Q.What major trends and philosophies have contributed to your theory of literacy?
A. I've become known as, you might say, a representative of the application of the pragmatist philosophy to esthetics. While I was teaching at Barnard at Columbia University in the thirties, although I never studied with him, John Dewey was still a professor of philosophy there. I did meet him and I ultimately became one of the early members of an organization called The Conference on Methods in Philosophy and the Sciences that he and other philosophers organized. In that organization I came into contact with Dewey, Horace Kallen and a number of the other leading philosophers and people in the social sciences and the humanities. The meetings dealt with problems of methodology in all of these areas. The work of Charles Sanders Peirce as well as John Dewey and William James has been particularly important to my theory.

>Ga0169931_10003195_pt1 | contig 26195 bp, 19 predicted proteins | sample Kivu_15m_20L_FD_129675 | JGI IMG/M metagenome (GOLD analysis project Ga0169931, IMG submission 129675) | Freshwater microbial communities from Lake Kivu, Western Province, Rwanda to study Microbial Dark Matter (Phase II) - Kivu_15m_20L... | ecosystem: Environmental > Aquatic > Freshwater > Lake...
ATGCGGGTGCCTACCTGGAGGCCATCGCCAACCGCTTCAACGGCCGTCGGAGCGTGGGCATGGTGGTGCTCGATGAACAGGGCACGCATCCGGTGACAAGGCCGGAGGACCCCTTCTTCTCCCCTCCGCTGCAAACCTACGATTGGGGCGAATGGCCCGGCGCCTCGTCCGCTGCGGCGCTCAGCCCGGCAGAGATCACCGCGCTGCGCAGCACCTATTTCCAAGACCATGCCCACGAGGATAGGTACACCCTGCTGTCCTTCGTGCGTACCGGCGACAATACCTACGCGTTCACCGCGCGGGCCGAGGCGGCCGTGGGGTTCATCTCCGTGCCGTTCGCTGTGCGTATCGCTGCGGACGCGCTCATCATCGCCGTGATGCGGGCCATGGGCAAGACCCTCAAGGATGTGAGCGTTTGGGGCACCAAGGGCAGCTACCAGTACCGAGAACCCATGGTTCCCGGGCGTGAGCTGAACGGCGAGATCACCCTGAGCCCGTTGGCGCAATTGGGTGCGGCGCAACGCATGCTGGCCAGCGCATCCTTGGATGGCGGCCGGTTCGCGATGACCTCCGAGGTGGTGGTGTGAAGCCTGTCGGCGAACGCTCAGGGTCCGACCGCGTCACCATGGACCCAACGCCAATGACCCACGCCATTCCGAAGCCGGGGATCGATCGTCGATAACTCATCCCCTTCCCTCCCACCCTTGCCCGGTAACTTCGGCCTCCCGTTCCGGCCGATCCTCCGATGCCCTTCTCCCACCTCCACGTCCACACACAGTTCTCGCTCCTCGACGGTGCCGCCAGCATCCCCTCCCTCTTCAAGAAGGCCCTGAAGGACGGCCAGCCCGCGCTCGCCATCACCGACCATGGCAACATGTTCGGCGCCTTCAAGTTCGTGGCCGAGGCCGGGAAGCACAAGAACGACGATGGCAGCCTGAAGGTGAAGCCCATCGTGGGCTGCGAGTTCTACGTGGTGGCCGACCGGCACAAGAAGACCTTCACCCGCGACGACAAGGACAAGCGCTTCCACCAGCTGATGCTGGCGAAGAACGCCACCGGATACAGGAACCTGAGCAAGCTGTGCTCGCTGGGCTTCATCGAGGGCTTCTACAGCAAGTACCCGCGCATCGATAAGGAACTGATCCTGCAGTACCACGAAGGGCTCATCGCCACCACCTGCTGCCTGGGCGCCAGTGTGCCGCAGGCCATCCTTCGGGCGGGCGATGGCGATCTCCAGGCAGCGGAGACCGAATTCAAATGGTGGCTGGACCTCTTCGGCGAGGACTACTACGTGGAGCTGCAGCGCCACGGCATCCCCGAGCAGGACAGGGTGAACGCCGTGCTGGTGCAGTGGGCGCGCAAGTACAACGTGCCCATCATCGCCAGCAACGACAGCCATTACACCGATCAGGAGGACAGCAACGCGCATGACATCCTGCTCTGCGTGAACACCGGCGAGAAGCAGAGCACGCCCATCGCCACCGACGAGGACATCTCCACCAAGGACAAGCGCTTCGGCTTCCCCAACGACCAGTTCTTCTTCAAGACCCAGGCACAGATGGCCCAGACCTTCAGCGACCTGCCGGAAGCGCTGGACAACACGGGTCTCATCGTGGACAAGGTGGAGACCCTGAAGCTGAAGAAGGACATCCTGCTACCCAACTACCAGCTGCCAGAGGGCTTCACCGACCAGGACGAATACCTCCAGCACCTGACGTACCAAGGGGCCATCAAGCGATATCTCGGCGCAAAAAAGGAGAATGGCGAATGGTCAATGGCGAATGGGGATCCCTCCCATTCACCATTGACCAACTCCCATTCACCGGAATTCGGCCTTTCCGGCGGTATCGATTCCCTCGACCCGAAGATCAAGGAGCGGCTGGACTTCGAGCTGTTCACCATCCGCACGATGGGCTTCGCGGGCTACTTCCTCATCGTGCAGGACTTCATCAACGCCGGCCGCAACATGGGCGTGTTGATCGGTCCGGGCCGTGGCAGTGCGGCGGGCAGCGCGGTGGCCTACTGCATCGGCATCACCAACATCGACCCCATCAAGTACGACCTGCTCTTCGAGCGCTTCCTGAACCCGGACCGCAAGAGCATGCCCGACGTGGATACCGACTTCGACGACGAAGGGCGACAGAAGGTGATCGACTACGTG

Q.You state in your article The Transactional Theory of Reading and Writing (1965) that your theory of the reading process was based on extensive observations of problems that arose in the context of classrooms. What type of classroom interaction exemplified your experience as a researcher?